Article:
Ex-Brady High math wizard cited in New York Times article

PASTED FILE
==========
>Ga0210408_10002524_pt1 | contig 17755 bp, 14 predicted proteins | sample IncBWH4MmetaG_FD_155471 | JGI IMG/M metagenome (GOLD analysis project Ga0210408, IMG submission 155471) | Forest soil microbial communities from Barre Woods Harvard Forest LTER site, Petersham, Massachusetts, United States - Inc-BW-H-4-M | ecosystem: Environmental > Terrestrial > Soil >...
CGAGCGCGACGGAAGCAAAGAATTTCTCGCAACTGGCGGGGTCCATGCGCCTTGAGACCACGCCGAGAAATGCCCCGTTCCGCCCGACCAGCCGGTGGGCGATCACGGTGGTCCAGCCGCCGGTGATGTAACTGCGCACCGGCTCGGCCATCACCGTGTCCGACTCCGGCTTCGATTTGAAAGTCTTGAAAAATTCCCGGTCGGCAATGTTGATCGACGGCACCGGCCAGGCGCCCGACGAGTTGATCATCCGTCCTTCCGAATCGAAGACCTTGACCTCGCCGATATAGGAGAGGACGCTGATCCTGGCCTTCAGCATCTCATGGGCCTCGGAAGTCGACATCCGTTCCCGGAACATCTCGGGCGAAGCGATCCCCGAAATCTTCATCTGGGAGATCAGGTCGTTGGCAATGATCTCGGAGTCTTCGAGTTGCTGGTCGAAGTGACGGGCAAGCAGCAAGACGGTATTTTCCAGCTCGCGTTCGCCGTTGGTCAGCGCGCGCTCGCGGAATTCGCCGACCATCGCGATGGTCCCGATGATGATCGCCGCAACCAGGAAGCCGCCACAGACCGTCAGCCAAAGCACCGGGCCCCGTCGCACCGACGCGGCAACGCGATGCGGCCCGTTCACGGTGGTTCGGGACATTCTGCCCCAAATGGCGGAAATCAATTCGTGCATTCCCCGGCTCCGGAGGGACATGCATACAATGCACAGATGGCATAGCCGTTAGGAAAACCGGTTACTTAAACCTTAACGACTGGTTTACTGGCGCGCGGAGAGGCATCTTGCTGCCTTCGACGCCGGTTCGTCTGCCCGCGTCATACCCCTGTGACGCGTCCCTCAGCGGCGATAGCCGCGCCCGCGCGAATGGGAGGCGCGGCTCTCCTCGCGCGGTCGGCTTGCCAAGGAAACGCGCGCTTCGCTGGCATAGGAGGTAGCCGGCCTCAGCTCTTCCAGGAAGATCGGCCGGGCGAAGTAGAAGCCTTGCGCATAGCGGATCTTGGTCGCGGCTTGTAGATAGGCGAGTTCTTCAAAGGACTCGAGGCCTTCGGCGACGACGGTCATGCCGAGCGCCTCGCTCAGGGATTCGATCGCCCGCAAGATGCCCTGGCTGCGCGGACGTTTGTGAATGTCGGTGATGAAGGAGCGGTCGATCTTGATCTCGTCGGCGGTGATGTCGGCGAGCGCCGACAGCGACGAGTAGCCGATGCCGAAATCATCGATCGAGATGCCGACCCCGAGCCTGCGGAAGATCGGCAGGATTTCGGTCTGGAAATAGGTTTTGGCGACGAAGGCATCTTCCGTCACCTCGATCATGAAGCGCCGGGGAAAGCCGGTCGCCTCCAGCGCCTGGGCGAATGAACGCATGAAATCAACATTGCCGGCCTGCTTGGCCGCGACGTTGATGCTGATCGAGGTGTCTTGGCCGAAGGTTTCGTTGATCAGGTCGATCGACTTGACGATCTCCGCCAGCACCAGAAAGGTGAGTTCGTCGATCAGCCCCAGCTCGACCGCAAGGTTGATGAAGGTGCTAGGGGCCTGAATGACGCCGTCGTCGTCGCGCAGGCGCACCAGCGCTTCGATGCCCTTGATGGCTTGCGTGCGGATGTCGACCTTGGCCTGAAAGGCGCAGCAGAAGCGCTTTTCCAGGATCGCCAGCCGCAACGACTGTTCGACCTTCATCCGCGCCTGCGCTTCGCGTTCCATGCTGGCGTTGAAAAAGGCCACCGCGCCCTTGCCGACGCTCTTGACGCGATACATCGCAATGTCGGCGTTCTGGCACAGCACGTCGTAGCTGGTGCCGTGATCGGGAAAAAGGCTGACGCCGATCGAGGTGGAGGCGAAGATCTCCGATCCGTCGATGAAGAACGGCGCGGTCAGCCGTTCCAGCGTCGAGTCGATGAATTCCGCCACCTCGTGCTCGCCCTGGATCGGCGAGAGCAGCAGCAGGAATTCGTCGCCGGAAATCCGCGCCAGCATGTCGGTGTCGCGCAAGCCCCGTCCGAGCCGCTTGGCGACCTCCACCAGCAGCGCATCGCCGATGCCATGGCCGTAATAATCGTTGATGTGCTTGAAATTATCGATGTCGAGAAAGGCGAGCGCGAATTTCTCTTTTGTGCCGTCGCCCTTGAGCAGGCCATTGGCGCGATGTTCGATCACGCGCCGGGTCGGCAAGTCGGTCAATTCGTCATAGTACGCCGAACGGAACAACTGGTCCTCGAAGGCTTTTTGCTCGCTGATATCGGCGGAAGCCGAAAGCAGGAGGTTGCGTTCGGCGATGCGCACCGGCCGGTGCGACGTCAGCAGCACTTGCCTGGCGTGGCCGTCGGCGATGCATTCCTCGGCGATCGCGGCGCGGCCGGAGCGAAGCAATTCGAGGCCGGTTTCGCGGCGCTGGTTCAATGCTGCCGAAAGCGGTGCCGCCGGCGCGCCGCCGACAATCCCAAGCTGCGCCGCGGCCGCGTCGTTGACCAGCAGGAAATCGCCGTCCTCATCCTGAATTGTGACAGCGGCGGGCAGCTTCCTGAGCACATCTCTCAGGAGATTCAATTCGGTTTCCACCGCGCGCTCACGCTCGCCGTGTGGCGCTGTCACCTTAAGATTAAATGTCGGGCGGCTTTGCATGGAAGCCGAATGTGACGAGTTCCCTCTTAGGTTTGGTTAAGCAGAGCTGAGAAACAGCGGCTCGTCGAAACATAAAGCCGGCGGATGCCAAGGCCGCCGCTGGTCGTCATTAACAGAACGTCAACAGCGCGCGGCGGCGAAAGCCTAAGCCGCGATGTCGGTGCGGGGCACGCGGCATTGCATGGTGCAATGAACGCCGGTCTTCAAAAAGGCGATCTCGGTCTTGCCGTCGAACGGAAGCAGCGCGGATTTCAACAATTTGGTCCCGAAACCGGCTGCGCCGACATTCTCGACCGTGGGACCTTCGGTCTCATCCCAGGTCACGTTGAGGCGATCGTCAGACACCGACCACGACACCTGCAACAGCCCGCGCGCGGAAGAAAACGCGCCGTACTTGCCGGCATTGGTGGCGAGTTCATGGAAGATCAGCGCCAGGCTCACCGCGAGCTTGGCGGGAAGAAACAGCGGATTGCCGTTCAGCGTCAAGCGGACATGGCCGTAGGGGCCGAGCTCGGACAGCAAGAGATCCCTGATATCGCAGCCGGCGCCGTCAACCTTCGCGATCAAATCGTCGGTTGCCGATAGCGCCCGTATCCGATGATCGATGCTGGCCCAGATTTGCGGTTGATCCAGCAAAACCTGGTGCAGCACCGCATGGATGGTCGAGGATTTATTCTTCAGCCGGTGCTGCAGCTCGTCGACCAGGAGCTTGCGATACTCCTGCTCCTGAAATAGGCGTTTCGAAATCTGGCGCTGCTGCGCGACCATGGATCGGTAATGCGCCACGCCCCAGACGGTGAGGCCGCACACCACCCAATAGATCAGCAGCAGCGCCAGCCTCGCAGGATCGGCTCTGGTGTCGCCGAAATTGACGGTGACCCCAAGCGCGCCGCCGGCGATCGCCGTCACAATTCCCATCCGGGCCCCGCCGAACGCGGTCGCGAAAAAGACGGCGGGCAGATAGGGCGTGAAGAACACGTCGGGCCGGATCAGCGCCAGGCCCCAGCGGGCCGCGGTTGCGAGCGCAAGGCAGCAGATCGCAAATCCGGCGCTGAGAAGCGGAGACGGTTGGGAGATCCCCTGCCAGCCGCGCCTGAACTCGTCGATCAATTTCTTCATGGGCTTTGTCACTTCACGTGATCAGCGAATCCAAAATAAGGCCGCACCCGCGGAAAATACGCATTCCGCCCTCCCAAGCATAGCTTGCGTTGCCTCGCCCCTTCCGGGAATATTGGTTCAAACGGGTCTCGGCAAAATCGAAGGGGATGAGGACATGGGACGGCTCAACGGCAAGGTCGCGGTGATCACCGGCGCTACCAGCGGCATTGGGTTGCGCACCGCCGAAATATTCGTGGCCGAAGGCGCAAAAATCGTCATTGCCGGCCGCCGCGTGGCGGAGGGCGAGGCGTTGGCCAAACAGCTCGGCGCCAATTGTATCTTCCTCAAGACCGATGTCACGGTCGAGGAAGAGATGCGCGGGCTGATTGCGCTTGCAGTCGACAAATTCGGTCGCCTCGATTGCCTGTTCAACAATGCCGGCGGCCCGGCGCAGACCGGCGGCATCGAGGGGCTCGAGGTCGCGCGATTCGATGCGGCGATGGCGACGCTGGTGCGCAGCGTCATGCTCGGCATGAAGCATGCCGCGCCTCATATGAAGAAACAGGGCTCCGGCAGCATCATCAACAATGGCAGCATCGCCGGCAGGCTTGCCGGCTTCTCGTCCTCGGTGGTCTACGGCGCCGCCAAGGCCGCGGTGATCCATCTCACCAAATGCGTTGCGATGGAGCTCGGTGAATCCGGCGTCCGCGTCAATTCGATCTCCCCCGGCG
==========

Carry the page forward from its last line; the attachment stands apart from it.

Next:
Bradyite Charles Michael Hallford, 19, now enrolled at Stanford University in Palo Alto, Calif., was one of the select few individuals featured in a recent article of the New York Times. According to Hallford’s mother, Virginia, Charles was selected and interviewed by reporter Michael Winerip because he served as one of the counselors at Southwest Texas State University’s annual math camp. “The reporter was trying to come down and spotlight some elite math camps,” she said. “This math camp has a director, Dr. Max Warshauer, who tries to encourage kids who don’t think they can attend a prestigious college. His mission is to have these math camps which are now surviving primarily on donations alone. Dr. Warshauer arranges for the students to get a scholarship if they can’t afford it.” The first time Hallford attended the camp, three area organizations, the Brady Lions Club, VFW Post 3234 and the Kiwanis Club, raised and contributed money to help pay for the cost of the math camp. “He’s returned every year,” said his mother. “He attended two years as a camper; the next year as a junior counselor; and the last two as a counselor. He has been offered one of the head counselor’s spots next year. It’s not set in stone, but the opportunity is on the table.” The annual math camp at Southwest Texas State University is a six-week long camp where students live on campus. Students begin working on math problems at 8 a.m. and the problem solving often continues until 10 p.m.’breaks included, of course. “It is a truly awesome camp,” said Mrs. Hallford. “The students get to have speakers address them, and they get to go on field trips on the weekends. High school students who are really interested in math should try to attend this camp.” Currently, Hallford is completing two free courses by correspondence with teachers that he met at this year’s camp. “Math camp definitely broadened my horizons quite a bit,” said Hallford. “It was great that when it came time for me to choose what college to go to, I was already in direct contact with several math professors. I was able to get advice and help from them.” Hallford will fly back to begin his second year at Stanford on Sept. 22 and his classes will begin Sept. 24. Currently his major is undeclared; however, he expects to major in math. “Every month or so I change my mind about what major I would like, but right now, I’m leaning toward math.” Brady High School teacher Matt Popnoe, gives Hallford a chance to come back for an occasional visit each year to give talks to his classes. “He lets me come in and give talks about various things,” he said. “I was hoping to do that again before I return to Stanford. In the past, Popnoe and I would set a date and I’d come in and talk to each one of his classes. “One time I did a talk on the research project that my team won fourth place in the Siemens-Westinghouse Science and Technology Competition. Because I was part of a team, we were in the team competition. This research project was something that we did at the math camp at Southwest Texas. “I explained to them the basic idea behind our research project. I did get into some of the technical details of it, however, in one day I wasn’t able to cover the entire research project’I just hit the basics. “The Southwest Texas math camp is unique and different from other summer camps because they really put forth a lot of effort to make the program affordable for the students whom otherwise wouldn’t be able to attend,” he said. Hallford attended the honor student math camp for high school students, but the same organization, MathWorks, provides a junior camp for middle school-aged students. “Most of those are non-resident day camps,” said Hallford. “Those are usually available to the kids in the cities where the camp is being hosted. They do have a two-week long camp for students who are just finishing the seventh or eighth grade.” To learn more about the Southwest Texas State University’s math camps, visit www.swt.edu/math-works. (Editor’s note: The following article, written by Michael Winerip, was featured in the education section of the New York Times and highlights local Bradyite Charles Michael Hallford.) When Dr. Max Warshauer puts together his high-powered math camp for top high school students each summer, he selects several campers with perfect 1600 SAT’s. “We turned away a 1570 SAT this year, because there were three stronger students at the same high school,” Dr. Warshauer said. Many are like Will Nygard, who, by sophomore year, had finished Calculus 2, the toughest math course at his high school in Coronado, Calif. Will got a top score of 5 on the AP calculus test, but says, “Until math camp, I never really understood what calculus was.” Dr. Warshauer needs a very bright staff to challenge such campers, and several of his counselors are math majors from M.I.T., Stanford and Harvard. Each camp day here at Southwest Texas State University is chock full of math. They start with an 8:30 a.m. lecture on numbers theory by Dr. Warshauer (instantly recognizable from his Bermuda shorts, black socks, black tie shoes and corny jokes) and finish each night with a four-hour problem-solving session that often goes past 10 p.m. And Dr. Warshauer, 52, who has X10 times more energy than most people his age (“did I mention that I recently took up competitive biking'”) does not miss a minute of it. Sixteen hours into an 18-hour day, a counselor tracked him down working on a math problem with a bunch of students and interrupted. “Josh really needs to talk to you, Max,” she said. “He doesn’t think it’s possible to get to problem 39 from 24.” “I’m on my way,” Dr. Warshauer said. “Does Josh understand about the distributive property'” It is impressive that so much math does not seem like too much math for these young people. “Too much math’ Oh no,” Will Boney of Austin said. “I just love the way you can take a couple of math problems, sit down and occupy yourself intellectually for a long time.” Across the country, there are a handful of such elite math programs, most run by students of the late Arnold Ross, who directed summer math camps at Notre Dame and Ohio State for 45 years, until retiring in 2000 at the age of 94. Dr. Warshauer fell in love with math for good at the Ohio State camp in the summer of 1967, and for that reason has never given up the struggle to raise the scholarship money to keep his own camp afloat these last 14 years. While he takes students from top private and public schools, he also hunts the brightest ones from small towns and inner cities, children who have never met anyone like themselves until they get to math camp. Elite math programs have been criticized as too white and too male, but half of Dr. Warshauer’s 50 campers are female, a third are black or Latino. As a ninth grader, Margaret McKee wrote in her camp application that she had to get out of Sulphur Springs, where “boys study science and play football” and “girls keyboard and do high kicks.” “My last two science teachers,” she wrote, “have made it a point to let the class know that they do not believe in the theory of evolution because it conflicts with their fundamentalist interpretation of the Bible.” Dr. Warshauer took one look at that essay, and said, “We have to take this girl.” In junior high school in Brady, (population 6,000), Charles Michael Hallford had trouble making a friend. “I guess they thought I was a know-it-all,” he said. “After a while, unless someone else brought up one of my accomplishments, I’d never say anything about myself.” Math camp, he said, “was the first time I met kids smarter than me.” They didn’t mock him; they liked Charles. This caused problems when he returned to Brady. His eyes now opened, Charles wanted to leave home to attend the Texas Academy of Math and Science, an elite public boarding school at the University of North Texas in Denton. “I prayed about it,” said Charles, whose father is the minister of the Brady Gospel Church. “My dad was dead set against it. He said he’d miss me too much. When I said God wants me to do this, Dad said, ‘We’ll see what God tells me about this.'” For a long time the father, the Rev. Charles N. Hallford, said nothing. But Mr. Hallford had seen math camp and what it meant to his son. “I could see the Lord really put it in his heart to do it,” he said. “And sure enough, when I prayed about it, it was the right way for him to go.” Each summer since, Charles has returned to math camp. His senior year, a project he developed at the camp ‘ “Generalization of deBruijn Edge Sums ‘ led to his first plane rides, to Austin and then Washington, to compete in the state and national Siemens-Westinghouse competition. And his fourth-place national finish helped him get into Stanford last year, which Mr. Hallford points out, “is 1,733 miles from Brady.” In the final week of camp, Dr. Warshauer takes aside the seniors and asks where they are applying to college. Last summer Shamika Walker told him Howard Payne University in Brownwood, because it was inexpensive and not too far from home. Shamika was raised in San Antonio by her mother, a mail carrier. “Money was always tight,” she said. “We grew up on the low side of San Antonio, living check to check. So I’d shy away from expensive things like ballet lessons. Math was something I could do in my room.” Dr. Warshauer told her: “I don’t know much about Howard Payne. I’m sure it’s fine, but you ought to be thinking about Harvard and Stanford.” She said, “They don’t want regular people like me,” but what she was thinking was, “If Max says so. . . .” Back home last fall, Shamika filled out her college applications on her own. “My mom’s attitude is: ‘I’m out of school. I don’t remember any of that stuff.’ ” When Shamika stayed up past midnight working on the essays, her mother would yell: “Come to bed. Nothing’s that important.” But something was. In a few weeks Shamika Walker leaves San Antonio for Stanford. She is a little frightened. When she visited the campus in Palo Alto, she noticed all the expensive cars. But she has been to math camp. She knows that Charles Hallford of Brady and Marisol Castillo of San Antonio have done well at Stanford, and Dr. Warshauer has told her, “Shamika, you’ll do great, too.”